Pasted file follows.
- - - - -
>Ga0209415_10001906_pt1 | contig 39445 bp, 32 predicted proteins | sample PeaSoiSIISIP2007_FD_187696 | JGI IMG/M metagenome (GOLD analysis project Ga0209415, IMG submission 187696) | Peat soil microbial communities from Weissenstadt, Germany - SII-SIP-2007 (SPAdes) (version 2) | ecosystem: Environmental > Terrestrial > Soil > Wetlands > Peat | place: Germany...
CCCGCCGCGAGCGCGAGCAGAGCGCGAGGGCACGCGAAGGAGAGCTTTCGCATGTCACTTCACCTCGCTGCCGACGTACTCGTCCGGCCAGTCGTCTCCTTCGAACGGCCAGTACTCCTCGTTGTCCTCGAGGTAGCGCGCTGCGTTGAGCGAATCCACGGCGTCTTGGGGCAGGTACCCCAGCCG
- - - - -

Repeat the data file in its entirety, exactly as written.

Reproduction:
>Ga0209415_10001906_pt1 | contig 39445 bp, 32 predicted proteins | sample PeaSoiSIISIP2007_FD_187696 | JGI IMG/M metagenome (GOLD analysis project Ga0209415, IMG submission 187696) | Peat soil microbial communities from Weissenstadt, Germany - SII-SIP-2007 (SPAdes) (version 2) | ecosystem: Environmental > Terrestrial > Soil > Wetlands > Peat | place: Germany...
CCCGCCGCGAGCGCGAGCAGAGCGCGAGGGCACGCGAAGGAGAGCTTTCGCATGTCACTTCACCTCGCTGCCGACGTACTCGTCCGGCCAGTCGTCTCCTTCGAACGGCCAGTACTCCTCGTTGTCCTCGAGGTAGCGCGCTGCGTTGAGCGAATCCACGGCGTCTTGGGGCAGGTACCCCAGCCG